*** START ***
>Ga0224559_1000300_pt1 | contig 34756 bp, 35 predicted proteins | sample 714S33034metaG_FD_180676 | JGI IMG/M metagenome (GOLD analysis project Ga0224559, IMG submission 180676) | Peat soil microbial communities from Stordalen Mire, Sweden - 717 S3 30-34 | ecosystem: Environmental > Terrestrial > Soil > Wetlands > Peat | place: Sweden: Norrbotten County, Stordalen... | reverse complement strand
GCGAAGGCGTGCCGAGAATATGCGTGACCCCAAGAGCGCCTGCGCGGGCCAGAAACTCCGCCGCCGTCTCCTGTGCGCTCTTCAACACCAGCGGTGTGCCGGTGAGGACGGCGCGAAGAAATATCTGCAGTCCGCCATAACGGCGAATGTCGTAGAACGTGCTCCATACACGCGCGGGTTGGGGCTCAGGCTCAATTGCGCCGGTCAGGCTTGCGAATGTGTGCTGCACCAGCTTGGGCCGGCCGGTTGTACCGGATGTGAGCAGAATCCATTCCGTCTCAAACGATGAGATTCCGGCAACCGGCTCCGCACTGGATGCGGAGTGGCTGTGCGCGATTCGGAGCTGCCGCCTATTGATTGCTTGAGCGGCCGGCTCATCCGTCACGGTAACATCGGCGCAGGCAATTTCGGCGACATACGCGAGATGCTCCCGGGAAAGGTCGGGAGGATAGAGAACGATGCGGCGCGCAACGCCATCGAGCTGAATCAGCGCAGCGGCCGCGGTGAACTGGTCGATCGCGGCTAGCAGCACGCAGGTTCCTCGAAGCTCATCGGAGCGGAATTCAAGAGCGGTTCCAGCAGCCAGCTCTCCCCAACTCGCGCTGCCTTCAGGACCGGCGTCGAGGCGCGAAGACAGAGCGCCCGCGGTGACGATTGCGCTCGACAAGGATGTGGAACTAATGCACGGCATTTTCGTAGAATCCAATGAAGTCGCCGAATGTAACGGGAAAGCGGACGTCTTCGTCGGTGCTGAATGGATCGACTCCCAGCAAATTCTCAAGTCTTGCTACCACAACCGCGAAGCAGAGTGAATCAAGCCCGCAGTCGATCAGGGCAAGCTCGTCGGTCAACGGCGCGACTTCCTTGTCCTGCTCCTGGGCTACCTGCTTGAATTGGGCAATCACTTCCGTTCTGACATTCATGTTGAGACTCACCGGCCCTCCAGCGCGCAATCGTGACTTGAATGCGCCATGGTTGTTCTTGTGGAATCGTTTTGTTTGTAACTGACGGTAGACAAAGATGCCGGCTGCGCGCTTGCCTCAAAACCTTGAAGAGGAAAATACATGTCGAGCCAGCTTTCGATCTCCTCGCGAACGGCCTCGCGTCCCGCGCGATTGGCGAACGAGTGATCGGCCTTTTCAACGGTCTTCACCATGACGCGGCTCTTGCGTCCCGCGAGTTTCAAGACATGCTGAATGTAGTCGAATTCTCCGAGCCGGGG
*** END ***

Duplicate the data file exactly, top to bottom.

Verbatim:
>Ga0224559_1000300_pt1 | contig 34756 bp, 35 predicted proteins | sample 714S33034metaG_FD_180676 | JGI IMG/M metagenome (GOLD analysis project Ga0224559, IMG submission 180676) | Peat soil microbial communities from Stordalen Mire, Sweden - 717 S3 30-34 | ecosystem: Environmental > Terrestrial > Soil > Wetlands > Peat | place: Sweden: Norrbotten County, Stordalen... | reverse complement strand
GCGAAGGCGTGCCGAGAATATGCGTGACCCCAAGAGCGCCTGCGCGGGCCAGAAACTCCGCCGCCGTCTCCTGTGCGCTCTTCAACACCAGCGGTGTGCCGGTGAGGACGGCGCGAAGAAATATCTGCAGTCCGCCATAACGGCGAATGTCGTAGAACGTGCTCCATACACGCGCGGGTTGGGGCTCAGGCTCAATTGCGCCGGTCAGGCTTGCGAATGTGTGCTGCACCAGCTTGGGCCGGCCGGTTGTACCGGATGTGAGCAGAATCCATTCCGTCTCAAACGATGAGATTCCGGCAACCGGCTCCGCACTGGATGCGGAGTGGCTGTGCGCGATTCGGAGCTGCCGCCTATTGATTGCTTGAGCGGCCGGCTCATCCGTCACGGTAACATCGGCGCAGGCAATTTCGGCGACATACGCGAGATGCTCCCGGGAAAGGTCGGGAGGATAGAGAACGATGCGGCGCGCAACGCCATCGAGCTGAATCAGCGCAGCGGCCGCGGTGAACTGGTCGATCGCGGCTAGCAGCACGCAGGTTCCTCGAAGCTCATCGGAGCGGAATTCAAGAGCGGTTCCAGCAGCCAGCTCTCCCCAACTCGCGCTGCCTTCAGGACCGGCGTCGAGGCGCGAAGACAGAGCGCCCGCGGTGACGATTGCGCTCGACAAGGATGTGGAACTAATGCACGGCATTTTCGTAGAATCCAATGAAGTCGCCGAATGTAACGGGAAAGCGGACGTCTTCGTCGGTGCTGAATGGATCGACTCCCAGCAAATTCTCAAGTCTTGCTACCACAACCGCGAAGCAGAGTGAATCAAGCCCGCAGTCGATCAGGGCAAGCTCGTCGGTCAACGGCGCGACTTCCTTGTCCTGCTCCTGGGCTACCTGCTTGAATTGGGCAATCACTTCCGTTCTGACATTCATGTTGAGACTCACCGGCCCTCCAGCGCGCAATCGTGACTTGAATGCGCCATGGTTGTTCTTGTGGAATCGTTTTGTTTGTAACTGACGGTAGACAAAGATGCCGGCTGCGCGCTTGCCTCAAAACCTTGAAGAGGAAAATACATGTCGAGCCAGCTTTCGATCTCCTCGCGAACGGCCTCGCGTCCCGCGCGATTGGCGAACGAGTGATCGGCCTTTTCAACGGTCTTCACCATGACGCGGCTCTTGCGTCCCGCGAGTTTCAAGACATGCTGAATGTAGTCGAATTCTCCGAGCCGGGG